I’m not sure what the argument is here: It would be morally just for wages in Greece to be the lowest in the eurozone. This would collapse the Greek economy. The plummeting demand has already fuelled the recession. Greece has already reduced its minimum wage by 22% and by 32 percent for young people.
      Maybe taxpayers in Slovakia and Estonia also need to ask the French and German banks why they were lending to a country whose economy was in the terrible state that everyone has documented over the past few years. Then, maybe they should ask why their money was used to bail out these reckless lenders, not just the reckless borrowers in Greece.
      You know I never deny Greece’s culpability in all this but I am very concerned that so many people are looking for a convenient scapegoat to explain a complicated problem.

      • i disagree. Current problems are just showing, greece was not more developed… It was just paid on future bill. and future is now for greece i dont see reason, why countries like slovakia( which are more develop, but simply are not overpaying their people.) i am from czech , and i am very, very very happy, we doesnt have euro.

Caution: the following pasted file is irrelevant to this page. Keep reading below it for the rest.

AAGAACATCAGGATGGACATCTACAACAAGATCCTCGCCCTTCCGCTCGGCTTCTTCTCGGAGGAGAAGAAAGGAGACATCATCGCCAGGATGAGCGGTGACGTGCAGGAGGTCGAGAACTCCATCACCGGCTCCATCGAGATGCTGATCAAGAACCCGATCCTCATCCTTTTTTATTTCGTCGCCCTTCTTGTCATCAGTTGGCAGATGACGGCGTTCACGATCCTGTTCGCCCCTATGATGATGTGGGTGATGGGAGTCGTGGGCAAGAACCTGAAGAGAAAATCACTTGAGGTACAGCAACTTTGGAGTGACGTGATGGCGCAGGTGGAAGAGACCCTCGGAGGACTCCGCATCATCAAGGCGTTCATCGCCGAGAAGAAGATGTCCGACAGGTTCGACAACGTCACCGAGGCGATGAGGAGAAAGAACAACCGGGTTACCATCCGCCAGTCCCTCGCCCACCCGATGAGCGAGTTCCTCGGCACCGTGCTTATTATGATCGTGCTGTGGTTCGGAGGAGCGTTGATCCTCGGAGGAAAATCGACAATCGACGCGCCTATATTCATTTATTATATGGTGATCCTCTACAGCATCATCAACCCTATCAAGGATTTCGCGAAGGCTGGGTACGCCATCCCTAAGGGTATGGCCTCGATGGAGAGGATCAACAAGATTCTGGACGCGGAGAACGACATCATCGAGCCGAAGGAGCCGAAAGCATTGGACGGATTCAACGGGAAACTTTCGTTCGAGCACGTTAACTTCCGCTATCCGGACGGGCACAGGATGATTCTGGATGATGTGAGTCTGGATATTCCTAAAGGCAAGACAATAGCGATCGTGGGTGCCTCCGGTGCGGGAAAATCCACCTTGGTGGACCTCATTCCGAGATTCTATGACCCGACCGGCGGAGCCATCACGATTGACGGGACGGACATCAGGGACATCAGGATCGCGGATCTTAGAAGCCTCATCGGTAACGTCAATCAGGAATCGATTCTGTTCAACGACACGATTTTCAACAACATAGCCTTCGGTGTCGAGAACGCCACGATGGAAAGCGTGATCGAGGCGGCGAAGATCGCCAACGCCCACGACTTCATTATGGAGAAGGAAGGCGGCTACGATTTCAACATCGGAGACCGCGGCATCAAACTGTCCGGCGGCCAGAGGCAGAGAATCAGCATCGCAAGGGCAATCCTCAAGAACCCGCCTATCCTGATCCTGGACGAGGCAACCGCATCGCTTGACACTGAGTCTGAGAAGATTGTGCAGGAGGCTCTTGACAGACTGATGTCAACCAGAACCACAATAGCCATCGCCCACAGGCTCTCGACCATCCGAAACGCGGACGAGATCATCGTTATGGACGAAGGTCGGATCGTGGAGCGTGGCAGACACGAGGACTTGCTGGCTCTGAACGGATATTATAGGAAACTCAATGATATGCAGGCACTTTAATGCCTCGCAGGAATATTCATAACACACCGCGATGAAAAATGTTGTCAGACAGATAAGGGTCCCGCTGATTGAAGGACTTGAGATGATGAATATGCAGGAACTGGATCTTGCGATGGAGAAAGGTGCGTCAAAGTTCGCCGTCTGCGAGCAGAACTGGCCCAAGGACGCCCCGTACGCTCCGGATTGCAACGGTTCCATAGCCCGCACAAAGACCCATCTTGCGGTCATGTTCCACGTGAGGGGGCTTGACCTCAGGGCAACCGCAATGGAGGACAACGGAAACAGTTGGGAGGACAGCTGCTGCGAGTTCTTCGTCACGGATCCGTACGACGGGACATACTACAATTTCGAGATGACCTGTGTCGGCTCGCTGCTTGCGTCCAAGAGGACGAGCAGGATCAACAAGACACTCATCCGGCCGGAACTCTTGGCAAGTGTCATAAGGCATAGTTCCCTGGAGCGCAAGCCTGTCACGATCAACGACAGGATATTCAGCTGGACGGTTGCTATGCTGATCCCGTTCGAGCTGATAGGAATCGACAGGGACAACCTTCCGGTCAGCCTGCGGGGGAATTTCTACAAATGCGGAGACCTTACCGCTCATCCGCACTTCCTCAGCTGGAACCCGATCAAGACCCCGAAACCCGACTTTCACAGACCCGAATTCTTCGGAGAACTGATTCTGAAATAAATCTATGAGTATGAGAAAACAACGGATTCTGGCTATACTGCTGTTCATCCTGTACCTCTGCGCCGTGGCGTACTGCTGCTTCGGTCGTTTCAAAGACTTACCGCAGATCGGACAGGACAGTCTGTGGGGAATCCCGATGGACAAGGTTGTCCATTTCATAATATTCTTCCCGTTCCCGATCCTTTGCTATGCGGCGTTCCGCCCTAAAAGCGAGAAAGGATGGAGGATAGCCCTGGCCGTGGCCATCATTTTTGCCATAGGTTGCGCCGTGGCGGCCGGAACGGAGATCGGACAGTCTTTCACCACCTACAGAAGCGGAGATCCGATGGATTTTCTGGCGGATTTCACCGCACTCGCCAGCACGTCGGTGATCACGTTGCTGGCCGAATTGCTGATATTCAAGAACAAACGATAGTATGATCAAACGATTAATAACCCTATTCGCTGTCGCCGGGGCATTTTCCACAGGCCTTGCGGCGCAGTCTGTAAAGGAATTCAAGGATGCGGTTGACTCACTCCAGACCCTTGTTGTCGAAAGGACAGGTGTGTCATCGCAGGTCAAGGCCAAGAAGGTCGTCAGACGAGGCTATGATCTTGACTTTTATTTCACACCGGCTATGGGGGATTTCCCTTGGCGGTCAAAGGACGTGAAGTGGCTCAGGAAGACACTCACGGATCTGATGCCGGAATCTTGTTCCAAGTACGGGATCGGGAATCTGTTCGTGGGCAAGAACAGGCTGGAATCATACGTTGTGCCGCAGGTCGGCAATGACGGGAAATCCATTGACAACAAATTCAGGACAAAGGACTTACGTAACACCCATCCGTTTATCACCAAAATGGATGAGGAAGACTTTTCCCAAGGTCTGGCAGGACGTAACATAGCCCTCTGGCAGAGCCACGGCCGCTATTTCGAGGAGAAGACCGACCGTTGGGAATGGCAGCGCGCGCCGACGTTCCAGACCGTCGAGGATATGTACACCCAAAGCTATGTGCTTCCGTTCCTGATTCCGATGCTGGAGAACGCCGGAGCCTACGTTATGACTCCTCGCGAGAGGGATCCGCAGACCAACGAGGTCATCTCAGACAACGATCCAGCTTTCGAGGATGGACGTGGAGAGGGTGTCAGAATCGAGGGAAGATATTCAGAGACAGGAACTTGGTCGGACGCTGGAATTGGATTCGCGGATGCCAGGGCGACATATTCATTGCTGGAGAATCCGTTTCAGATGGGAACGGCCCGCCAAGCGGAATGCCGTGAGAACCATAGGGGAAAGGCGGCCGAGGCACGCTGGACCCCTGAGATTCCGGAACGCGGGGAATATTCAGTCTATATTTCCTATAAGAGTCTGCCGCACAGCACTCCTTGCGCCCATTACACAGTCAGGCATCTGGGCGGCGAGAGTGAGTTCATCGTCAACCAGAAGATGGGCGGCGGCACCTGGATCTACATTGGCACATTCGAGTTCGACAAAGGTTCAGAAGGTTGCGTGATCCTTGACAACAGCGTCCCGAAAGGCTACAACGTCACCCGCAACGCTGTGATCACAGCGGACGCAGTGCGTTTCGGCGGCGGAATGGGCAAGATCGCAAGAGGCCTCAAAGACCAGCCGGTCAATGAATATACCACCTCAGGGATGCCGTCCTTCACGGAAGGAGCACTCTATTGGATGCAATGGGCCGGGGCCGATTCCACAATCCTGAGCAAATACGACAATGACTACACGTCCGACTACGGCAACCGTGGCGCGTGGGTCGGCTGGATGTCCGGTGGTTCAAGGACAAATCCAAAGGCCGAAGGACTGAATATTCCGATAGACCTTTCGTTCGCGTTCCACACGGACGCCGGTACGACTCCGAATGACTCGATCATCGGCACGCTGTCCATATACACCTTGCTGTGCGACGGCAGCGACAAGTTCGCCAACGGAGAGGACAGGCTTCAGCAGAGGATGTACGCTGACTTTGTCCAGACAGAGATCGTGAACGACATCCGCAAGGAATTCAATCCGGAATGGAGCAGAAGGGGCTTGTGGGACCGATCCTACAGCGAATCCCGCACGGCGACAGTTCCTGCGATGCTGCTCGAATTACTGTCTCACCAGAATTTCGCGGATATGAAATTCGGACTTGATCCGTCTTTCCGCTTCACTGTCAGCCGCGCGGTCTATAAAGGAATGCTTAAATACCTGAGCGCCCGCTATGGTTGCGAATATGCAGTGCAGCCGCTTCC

• just 1 point more. for slovakia it is not even 1000. it is much less – its around 725EUR…

  5. Estevao Veiga

    Dear Nick,
    Thank you very much for your answer, how happy I would be if I discover one day that you have a powerful job on the government!

  6. Marios Lamprou

    Thank you Nick !!

  7. (Let me repost due to typos)

    Let’s get straight to the point. This article is a willful mis-attribution of the problem and the required solution.

    The problem, as it exists today for Greece, is caused 80% by a failed experiment in austerity engineered by amateurish Merkel policies. Whether the flawed austerity policies are contrived to give an advantage to Germany or an honest mistake by a nation that has no tradition in Nobel prize economics (but rather an emphasis in labor law) is a topic into itself.

    The other 20% of the problem is indeed domestic. Greeks need to improve governance and state efficiency, and this is the task where the article postulates that there is no time to lose.